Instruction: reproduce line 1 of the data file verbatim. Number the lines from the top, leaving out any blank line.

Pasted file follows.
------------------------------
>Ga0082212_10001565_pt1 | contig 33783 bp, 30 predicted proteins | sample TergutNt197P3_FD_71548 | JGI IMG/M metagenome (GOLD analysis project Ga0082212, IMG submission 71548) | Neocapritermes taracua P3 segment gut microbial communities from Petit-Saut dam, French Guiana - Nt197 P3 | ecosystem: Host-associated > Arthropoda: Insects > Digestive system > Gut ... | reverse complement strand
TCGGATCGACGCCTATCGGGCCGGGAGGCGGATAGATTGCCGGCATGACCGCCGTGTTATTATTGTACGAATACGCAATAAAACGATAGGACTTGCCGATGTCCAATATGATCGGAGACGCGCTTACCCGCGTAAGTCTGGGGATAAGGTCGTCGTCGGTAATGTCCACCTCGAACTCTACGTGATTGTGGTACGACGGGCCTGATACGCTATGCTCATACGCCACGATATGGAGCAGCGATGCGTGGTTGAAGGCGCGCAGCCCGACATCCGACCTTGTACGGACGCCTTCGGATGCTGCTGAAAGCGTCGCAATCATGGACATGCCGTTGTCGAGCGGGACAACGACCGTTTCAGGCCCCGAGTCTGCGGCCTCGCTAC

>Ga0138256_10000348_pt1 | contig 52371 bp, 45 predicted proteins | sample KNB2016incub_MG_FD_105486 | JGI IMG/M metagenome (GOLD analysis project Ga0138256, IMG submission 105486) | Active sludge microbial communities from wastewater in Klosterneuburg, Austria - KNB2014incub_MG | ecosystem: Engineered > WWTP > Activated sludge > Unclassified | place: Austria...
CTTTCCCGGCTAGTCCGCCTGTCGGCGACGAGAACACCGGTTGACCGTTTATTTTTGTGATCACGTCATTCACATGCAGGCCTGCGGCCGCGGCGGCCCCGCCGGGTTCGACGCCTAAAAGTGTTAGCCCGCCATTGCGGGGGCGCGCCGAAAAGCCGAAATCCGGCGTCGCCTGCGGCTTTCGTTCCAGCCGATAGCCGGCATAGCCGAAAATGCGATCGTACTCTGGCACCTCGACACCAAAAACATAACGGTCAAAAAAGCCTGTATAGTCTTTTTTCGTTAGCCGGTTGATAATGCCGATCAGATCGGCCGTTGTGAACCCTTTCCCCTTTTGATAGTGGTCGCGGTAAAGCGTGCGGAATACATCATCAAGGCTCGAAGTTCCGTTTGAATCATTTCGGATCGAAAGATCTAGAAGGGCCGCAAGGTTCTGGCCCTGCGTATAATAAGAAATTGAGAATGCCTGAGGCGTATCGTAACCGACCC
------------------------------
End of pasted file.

>Ga0082212_10001565_pt1 | contig 33783 bp, 30 predicted proteins | sample TergutNt197P3_FD_71548 | JGI IMG/M metagenome (GOLD analysis project Ga0082212, IMG submission 71548) | Neocapritermes taracua P3 segment gut microbial communities from Petit-Saut dam, French Guiana - Nt197 P3 | ecosystem: Host-associated > Arthropoda: Insects > Digestive system > Gut ... | reverse complement strand